GratiTuesday: Mom and Dad

By most standards, the beginning of my parents’ marriage did not bode well for its longevity. After meeting at a dance and dating for all of three months, they hopped on a bus to Las Vegas and got married. Because my father was in the army, they lived apart at first, only getting together for the short periods of time his leaves allowed. Then he shipped off to Europe with his outfit and was away for over a year.

My mother on her wedding day.
Two crazy kids in love.

Although they are both gone now, Valentine’s Day still means more to me than a Hallmark holiday; it is an annual reminder of the strength of their union, brought together in a time of war and fortified over the years as a relationship built on love, commitment, and shared values.

My brothers and I were lucky to be able to celebrate our parents’ 50th wedding anniversary with them. My mother passed away in 2000, a few years shy of their 60th.  Tomorrow, on their Valentine’s Day anniversary, I will say a heartfelt “thank you.” Thank you for giving us a happy, secure childhood. Thank you for emphasizing the importance of an education and continued learning. Thank you for instilling in us a passion for travel. Thank you for showing us what love looks like.

Thank you, Mom and Dad, for taking a chance and hopping on that bus. We are grateful.

Author: Janis @

My blog is about travel, relationships, photography, and whatever else pops into my head (even, sometimes, issues surrounding retirement and aging).

73 thoughts on “GratiTuesday: Mom and Dad”

      1. interesting question. From what I understand about those times, what your folks did was not at all uncommon. Meet, fall in love, get married, go to war. Sometimes it worked out well, sometimes not.

  1. I am deeply touched by your message of gratitude to your parents. Although they are no longer with you, your post speaks of the love and sense of family that your parents were able to provide in a time that was not always easy for them. A heart-warming post so fitting for Valentine’s Day!

  2. I love writing about my parents and loved your piece. Coincidentally, I blogged about mine and Valentines Day this past weekend. I’m always so impressed with the stories of their generation.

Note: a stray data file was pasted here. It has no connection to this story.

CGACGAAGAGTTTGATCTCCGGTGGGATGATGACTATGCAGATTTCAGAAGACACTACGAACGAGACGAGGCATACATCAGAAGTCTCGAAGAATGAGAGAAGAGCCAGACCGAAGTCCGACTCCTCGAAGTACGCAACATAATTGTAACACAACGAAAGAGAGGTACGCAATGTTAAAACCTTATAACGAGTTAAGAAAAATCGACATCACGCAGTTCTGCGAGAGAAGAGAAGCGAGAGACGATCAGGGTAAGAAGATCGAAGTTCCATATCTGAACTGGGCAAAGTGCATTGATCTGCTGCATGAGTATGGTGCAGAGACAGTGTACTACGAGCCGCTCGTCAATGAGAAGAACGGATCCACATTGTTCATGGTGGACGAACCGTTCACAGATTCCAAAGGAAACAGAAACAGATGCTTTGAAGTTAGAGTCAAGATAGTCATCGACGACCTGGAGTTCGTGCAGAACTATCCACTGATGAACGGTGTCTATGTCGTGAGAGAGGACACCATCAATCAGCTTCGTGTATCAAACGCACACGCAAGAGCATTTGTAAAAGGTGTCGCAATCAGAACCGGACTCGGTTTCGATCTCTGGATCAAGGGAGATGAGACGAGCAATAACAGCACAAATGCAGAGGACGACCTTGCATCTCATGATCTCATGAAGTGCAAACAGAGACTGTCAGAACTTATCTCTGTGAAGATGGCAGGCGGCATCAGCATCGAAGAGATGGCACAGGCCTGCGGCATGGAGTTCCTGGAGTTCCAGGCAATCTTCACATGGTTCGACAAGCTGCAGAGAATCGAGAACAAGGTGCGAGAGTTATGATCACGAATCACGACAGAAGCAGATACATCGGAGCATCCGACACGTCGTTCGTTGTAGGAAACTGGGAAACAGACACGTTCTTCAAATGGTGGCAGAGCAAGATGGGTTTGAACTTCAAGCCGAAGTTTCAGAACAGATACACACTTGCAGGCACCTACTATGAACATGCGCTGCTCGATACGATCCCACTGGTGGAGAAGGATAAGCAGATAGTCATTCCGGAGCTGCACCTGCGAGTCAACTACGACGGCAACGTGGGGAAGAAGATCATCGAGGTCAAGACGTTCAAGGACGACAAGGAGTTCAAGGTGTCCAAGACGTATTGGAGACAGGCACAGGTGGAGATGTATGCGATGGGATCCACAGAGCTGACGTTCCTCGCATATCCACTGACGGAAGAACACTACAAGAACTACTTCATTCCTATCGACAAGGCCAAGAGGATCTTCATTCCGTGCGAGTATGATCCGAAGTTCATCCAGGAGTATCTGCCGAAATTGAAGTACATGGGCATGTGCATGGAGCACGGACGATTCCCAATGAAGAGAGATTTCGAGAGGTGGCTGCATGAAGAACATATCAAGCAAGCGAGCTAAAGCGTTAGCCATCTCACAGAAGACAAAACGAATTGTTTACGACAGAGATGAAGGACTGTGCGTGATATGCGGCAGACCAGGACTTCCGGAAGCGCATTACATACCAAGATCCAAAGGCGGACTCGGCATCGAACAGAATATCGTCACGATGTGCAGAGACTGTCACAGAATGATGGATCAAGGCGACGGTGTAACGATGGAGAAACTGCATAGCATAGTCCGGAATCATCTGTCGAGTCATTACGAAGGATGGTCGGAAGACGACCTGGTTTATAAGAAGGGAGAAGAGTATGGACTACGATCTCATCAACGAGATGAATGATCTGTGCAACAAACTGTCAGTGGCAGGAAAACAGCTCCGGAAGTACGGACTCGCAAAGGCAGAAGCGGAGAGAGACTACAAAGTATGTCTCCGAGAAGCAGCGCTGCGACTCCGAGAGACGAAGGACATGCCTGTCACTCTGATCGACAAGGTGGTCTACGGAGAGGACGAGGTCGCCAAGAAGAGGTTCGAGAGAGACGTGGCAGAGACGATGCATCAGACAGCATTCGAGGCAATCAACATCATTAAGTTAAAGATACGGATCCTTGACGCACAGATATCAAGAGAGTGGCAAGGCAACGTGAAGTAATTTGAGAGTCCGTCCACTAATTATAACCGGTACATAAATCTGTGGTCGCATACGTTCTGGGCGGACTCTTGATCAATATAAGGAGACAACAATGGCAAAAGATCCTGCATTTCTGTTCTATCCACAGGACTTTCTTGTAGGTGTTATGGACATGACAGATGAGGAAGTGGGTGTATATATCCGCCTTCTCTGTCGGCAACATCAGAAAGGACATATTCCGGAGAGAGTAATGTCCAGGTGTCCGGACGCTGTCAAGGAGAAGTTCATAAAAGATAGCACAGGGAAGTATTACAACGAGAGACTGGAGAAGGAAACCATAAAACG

3. Such a lovely tribute to your parents, Janis. My parents also have a beautiful love story. Now, watching my father care for my mother, who has dementia, has been one of the most loving expressions of love that I’ve ever witnessed.

    1. Dementia is such a terrible disease (my father had it too) and, unfortunately, there appears to be no hope for a cure at this point. Your mother is fortunate to have such a loving husband (and, I suspect your father feels fortunate to be able to take care of her).

      1. You’re right all around, Janis. And I’m fortunate to have him as my father…he truly is an amazing man. I’m sorry to hear you and your family were touched by the disease, as well.

      1. Haha talk about the extreme opposite of your parents 🤣 Both ways have worked out well!! Different courses for different horses!

  4. What a lovely tribute to your parents. It’s funny how people rushed to get married before going off to war. My parents married shortly after the war ended and they were very happy for over 30 years before my father died, way too young, at age 64 (the age I am now). I met the “one” after a failed first marriage, and I treasure every day with him. Happy Valentine’s Day!

    1. It must have been a scary time and having someone waiting for you at home provided comfort. Also, waiting for “just the right time” probably didn’t feel like a good option. Happy Valentine’s Day to you and your special “one.”

  5. Their story is very similar to my parents with a marriage followed by my father quickly being shipped off by the military. But the love endured all of that. A really nice Valentine’s Day reminder, Janis. Thanks for sharing. – Marty

    1. Times were different and splitting up was less of an option. People stayed together and worked things out. When there is a good foundation to a marriage, I think love can endure most bumps in the road. Nice to know that your parents had a similar story.

  6. Hi Janis…..I’m a new follower of your blog, and I couldn’t have come in to a nicer blog! Your parents sound like such a happy, loving couple, and what a romantic way to start their life together. Not sure how much ‘romance’ they encountered during that first year, but clearly they were committed to each other for the duration . They were definitely products of the Greatest Generation!!